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Opinion: Playing chess with paid leave olm26250/iStock/Thinkstock

Opinion: Playing chess with paid leave

Republicans and Democrats must decide whether to play the short- or long-game with a paid-leave proposal

Joe Kefauver is managing partner of Align Public Strategies, a full-service public affairs and creative firm that helps corporate brands, governments and nonprofits navigate the outside world and inform their internal decision-making. This article does not necessarily reflect the opinions of the editors or management of Nation’s Restaurant News or Restaurant Hospitality.

We all know that things change in politics. Sometimes that change is incredibly slow, but sometimes it’s immediate. There are plenty of examples of this on policy matters, but our own national political parties provide a perfect example of how important issues can volley between parties right before our eyes.

It’s easy for political observers who are caught up in the daily headlines to forget that just because the Democrats or Republicans are for or against an issue today doesn’t mean it has always been that way or always will be. Sometimes it takes a century for that change to happen. Sometimes it’s just a generation or two. Or, as we are currently witnessing, it’s an election cycle.

Here’s one example: For most of this country’s history, Democrats were advocates of a smaller national government and champions of state’s rights. It wasn’t until FDR and his New Deal, which called for unprecedented federal powers in response to the Great Depression, that Democrats became champions of a strong federal government. They haven’t looked back since.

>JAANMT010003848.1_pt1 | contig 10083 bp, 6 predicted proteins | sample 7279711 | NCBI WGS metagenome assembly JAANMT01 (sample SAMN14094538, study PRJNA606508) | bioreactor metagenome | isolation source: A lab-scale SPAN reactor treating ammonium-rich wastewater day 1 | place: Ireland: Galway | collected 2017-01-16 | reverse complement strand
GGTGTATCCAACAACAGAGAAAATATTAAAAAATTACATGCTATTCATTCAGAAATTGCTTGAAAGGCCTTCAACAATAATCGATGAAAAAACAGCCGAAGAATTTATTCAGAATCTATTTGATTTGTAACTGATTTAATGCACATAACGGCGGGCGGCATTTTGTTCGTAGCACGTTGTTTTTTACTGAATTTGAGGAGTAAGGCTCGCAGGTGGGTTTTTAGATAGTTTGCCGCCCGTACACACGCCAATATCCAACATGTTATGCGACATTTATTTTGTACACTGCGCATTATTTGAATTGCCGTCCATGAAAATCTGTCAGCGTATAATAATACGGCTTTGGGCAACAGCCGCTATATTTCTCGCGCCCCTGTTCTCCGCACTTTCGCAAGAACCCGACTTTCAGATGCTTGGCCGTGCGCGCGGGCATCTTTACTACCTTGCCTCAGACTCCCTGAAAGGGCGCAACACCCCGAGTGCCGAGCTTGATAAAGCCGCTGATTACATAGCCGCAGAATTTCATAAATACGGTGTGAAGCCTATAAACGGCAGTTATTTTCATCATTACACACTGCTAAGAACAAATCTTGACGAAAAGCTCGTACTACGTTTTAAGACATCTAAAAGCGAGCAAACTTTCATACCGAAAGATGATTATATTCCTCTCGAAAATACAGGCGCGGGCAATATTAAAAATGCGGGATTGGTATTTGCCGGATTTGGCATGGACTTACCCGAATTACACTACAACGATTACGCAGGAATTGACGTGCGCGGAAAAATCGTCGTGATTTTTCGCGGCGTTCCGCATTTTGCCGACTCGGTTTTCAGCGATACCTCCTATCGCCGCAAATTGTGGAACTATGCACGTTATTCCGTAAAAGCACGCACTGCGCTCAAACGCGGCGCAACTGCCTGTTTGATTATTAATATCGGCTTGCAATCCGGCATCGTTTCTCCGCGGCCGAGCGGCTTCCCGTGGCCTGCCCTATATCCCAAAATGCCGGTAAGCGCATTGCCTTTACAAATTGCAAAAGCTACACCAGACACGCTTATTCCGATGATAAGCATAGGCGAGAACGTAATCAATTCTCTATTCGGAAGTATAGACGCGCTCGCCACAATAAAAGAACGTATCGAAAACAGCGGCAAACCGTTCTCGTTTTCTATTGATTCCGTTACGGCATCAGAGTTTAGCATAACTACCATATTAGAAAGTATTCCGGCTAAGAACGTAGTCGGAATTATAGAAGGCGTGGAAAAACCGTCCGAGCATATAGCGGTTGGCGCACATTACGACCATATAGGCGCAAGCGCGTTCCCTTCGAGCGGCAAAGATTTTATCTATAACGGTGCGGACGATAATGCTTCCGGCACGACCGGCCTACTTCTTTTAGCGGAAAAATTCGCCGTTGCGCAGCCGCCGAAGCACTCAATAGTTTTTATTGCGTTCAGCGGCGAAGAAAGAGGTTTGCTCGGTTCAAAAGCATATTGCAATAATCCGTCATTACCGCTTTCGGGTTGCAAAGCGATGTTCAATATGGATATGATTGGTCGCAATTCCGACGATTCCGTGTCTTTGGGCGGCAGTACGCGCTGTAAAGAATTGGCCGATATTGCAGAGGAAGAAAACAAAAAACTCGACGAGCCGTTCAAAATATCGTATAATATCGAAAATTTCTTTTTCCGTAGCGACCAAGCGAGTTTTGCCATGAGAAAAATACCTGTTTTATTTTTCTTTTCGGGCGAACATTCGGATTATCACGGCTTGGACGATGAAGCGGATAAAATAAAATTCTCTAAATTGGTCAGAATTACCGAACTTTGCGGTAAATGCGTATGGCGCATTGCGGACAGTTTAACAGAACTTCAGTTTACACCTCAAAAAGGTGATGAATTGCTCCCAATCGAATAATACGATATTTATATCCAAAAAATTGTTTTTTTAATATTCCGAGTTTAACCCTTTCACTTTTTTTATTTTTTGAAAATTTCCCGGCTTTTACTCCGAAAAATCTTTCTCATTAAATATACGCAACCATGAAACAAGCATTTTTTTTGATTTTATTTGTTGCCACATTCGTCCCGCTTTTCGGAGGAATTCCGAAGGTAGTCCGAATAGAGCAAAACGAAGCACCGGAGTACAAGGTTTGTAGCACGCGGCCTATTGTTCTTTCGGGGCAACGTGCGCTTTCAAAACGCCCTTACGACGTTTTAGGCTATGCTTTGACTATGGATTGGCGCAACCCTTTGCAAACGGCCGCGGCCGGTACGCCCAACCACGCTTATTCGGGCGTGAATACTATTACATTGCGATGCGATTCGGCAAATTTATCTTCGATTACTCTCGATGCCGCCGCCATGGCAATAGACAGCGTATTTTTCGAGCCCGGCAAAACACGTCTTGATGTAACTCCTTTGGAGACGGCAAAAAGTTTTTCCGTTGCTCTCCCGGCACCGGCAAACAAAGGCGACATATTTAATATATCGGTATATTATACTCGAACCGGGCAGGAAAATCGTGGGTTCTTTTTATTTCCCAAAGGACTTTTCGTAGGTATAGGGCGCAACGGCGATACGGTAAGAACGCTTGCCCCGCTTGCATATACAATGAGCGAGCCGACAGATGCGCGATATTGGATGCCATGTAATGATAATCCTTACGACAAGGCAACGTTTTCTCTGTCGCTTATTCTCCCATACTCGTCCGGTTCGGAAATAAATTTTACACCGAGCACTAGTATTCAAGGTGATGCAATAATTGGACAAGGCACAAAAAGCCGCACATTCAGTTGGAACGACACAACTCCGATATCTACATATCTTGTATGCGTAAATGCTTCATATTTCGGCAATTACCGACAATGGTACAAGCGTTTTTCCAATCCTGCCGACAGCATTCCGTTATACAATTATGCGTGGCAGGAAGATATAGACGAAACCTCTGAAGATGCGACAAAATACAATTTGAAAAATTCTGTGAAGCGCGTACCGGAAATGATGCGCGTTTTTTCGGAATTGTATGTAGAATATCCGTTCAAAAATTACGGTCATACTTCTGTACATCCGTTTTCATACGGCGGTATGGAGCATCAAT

The immigration issue is an ongoing case study for this. In the 1970s and ’80s, it was Democrats who were leery of loose immigration laws, as they perceived them a threat to union jobs. Conversely, Republicans, as champions of business, were very pro-immigration. The comprehensive immigration reform legislation of 1986 is still viewed as one of Reagan’s greatest domestic achievements. Fast forward just 30 years and the situation is reversed. Democrats, who sense political opportunity in the rising Hispanic population, are now pro-immigration, and the Republican party, which is no longer run by the business community but instead by social activists, is tough on immigration now. That shift took a relatively quick 25 years.

Fast forward to our current environment and the reversals seem to be happening overnight. Just a few years ago, Democrats were shameless supporters of Silicon Valley and are now blaming them for their election losses in 2016. Similarly, just two to three years ago Republicans were fiscal conservatives and deficit hawks. Not anymore. Now they are gleefully running up deficits that would make Ted Kennedy blush.

The point is that change is happening fast and one issue important to operators may be a critical inflection point for another issue realignment — paid leave. It appears an issue very familiar to the industry may be taking us into a very unfamiliar political space.